Don’t Sing Songs to a Heavy Heart by Kenneth C. Haugk (Stephen Ministries)
Ken Haugk takes the title from Proverbs 25:20. He bases the book’s contents on his experiences as a pastor and clinical psychologist, along with lessons learned when his wife, Joan, fought a battle with cancer that claimed her life. He also draws on insights gleaned from Stephen Ministries, the nonprofit caregiving ministry he launched nearly 40 years ago.
Haugk provides a solid biblical foundation for his understanding of suffering. Instead of ignoring suffering, denying pain or seeking to “cheer up” the grieving, Christians are most like Jesus when they help bear the burdens of people who are hurting. When a person who is hurting trusts someone else enough to allow them entrance into a personal space of unguarded emotion, the caregiver should recognize he or she is a “guest in a holy place,” he asserts. Guests should mind their manners.
Haugk provides helpful advice about what to say and what not to say. Don’t tell people in pain how they should or should not feel, and steer clear of clichés and pious platitudes. Haugk emphasizes the importance of listening and the value of presence. Rather than giving pep talks to people in pain, caregivers should acknowledge the reality and depth of the pain. Caregivers should realize they neither can nor should “fix” things. Instead, the caregiver simply should provide the person who is hurting a loving and empathetic Christian companion for the journey toward the healing God alone provides.
Ministers, deacons and Christian caregivers of all kinds would benefit from reading and heeding this book.
Ken Camp, managing editor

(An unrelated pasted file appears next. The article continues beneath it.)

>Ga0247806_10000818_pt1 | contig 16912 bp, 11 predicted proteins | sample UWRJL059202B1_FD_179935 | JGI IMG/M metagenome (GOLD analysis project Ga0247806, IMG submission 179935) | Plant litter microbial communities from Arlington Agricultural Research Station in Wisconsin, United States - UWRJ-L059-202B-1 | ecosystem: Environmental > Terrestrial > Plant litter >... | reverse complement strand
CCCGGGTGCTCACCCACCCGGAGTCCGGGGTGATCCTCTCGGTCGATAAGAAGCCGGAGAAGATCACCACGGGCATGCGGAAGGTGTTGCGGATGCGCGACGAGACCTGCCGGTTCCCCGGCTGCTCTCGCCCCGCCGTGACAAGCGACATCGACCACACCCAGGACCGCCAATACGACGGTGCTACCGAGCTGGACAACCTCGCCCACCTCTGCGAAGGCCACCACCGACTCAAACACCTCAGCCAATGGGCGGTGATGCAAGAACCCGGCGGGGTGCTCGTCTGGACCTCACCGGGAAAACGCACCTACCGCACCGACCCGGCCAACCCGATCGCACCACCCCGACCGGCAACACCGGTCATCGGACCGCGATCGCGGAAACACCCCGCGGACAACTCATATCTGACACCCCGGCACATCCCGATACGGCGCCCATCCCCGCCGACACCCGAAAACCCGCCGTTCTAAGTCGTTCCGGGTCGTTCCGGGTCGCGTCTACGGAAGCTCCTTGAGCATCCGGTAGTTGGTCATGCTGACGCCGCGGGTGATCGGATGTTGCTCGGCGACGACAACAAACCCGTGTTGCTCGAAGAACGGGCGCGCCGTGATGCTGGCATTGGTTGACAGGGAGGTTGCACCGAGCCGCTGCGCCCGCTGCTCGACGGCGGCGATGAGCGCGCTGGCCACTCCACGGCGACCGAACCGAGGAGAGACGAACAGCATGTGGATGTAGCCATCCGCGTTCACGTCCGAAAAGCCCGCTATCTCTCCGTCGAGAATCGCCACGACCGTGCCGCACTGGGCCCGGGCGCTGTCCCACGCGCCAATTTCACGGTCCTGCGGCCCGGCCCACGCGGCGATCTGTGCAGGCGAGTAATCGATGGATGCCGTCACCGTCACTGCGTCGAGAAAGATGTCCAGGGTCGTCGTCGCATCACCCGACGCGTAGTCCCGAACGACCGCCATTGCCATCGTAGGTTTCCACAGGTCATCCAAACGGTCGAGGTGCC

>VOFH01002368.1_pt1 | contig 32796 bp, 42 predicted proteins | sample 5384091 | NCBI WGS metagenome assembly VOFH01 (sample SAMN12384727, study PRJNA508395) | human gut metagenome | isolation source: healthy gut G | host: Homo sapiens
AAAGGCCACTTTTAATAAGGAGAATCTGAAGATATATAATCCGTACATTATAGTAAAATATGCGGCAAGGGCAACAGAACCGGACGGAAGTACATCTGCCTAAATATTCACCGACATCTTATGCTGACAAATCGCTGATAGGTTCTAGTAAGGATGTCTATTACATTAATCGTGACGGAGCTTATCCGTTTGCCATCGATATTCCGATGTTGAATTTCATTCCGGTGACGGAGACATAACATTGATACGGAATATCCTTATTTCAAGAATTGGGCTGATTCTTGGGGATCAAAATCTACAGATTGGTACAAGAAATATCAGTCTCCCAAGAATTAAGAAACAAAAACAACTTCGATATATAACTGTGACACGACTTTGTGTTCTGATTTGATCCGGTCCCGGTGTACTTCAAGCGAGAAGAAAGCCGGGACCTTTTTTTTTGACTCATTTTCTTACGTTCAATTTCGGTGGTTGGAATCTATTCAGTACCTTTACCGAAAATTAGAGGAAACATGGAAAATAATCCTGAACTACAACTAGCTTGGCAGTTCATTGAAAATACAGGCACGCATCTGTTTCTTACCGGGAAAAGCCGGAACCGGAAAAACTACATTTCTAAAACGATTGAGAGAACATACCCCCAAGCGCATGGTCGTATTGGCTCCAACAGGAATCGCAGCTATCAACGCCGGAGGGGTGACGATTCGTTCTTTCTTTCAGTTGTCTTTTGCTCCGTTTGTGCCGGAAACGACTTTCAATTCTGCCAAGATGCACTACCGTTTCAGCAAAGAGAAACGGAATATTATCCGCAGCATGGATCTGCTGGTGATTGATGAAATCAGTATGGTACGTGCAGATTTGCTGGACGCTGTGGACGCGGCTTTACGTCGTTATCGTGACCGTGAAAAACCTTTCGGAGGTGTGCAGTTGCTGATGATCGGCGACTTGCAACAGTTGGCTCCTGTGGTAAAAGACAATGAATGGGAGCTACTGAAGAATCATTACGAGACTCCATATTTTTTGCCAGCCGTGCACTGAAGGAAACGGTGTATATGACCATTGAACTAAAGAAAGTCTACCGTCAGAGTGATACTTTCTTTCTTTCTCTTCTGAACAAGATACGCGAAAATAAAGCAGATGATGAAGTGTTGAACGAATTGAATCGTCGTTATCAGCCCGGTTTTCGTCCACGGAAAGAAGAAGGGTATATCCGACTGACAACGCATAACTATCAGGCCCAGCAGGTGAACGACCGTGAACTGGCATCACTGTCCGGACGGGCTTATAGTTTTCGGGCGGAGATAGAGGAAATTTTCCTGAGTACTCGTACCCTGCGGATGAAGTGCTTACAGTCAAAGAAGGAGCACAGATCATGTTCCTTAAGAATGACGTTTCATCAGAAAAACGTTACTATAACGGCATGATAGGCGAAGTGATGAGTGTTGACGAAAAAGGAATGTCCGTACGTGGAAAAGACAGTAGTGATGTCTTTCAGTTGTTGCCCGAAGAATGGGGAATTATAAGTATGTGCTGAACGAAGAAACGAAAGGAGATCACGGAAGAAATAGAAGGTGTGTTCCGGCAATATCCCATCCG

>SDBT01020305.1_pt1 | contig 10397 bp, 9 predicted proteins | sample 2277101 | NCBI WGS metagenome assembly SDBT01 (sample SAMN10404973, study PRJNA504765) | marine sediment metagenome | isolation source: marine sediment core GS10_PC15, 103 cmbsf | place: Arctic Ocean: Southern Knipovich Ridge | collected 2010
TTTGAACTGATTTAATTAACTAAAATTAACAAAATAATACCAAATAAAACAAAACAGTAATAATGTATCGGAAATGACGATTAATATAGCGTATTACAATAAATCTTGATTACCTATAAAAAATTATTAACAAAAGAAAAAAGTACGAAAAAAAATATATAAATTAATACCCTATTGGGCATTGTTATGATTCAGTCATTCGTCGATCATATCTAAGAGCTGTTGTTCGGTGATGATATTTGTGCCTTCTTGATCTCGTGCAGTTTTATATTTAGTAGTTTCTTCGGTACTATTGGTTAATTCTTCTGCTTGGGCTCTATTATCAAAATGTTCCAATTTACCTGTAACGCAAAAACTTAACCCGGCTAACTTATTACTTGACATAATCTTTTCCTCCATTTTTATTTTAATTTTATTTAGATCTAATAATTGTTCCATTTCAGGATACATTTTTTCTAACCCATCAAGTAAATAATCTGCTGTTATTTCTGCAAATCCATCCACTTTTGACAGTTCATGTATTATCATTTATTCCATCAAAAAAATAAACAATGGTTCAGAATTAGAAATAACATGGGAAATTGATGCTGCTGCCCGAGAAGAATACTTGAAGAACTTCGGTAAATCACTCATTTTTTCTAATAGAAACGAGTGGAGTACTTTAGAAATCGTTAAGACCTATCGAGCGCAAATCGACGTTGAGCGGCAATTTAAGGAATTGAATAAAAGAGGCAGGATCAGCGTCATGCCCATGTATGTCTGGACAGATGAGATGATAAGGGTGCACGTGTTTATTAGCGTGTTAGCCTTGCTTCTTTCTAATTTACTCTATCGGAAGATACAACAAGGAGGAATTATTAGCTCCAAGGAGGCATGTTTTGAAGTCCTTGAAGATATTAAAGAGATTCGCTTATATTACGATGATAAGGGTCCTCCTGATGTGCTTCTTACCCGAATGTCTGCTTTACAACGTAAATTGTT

How to Talk to a Skeptic by Donald J. Johnson (Bethany House Publishers)
It’s certainly not breaking news to most Christians that skeptics of Christianity are numerous and vocal in society today. 1 Peter 3:15 teaches the disciple of Jesus to be ready to give hopeful answers to people’s questions. In the disillusioned and derisive climate of the 21st century, how can a follower of Christ confidently engage in conversation with skeptics while having an attitude of gentleness and respect?
Johnson encourages Christians to focus on having fruitful conversations rather than adding to the contentious noise all around us, while leading unbelievers to evaluate their own worldviews. Look at the bigger picture, take the initiative and ask questions about the skeptic’s worldview while not getting bogged down in one or two issues, Johnson suggests. Share data, find agreement and start your explanations from there, making a positive case for Christianity, he advises. A biblically informed perspective is developed through cumulative evidence rather than assembled on a single bullet point.
Christians seeking a helpful, practical apologetics and evangelism resource should add this volume to their reading list. God is opening the doors for opportunities to share hope to skeptical people without Jesus Christ. Are you ready?
Greg Bowman, student pastor
First Baptist Church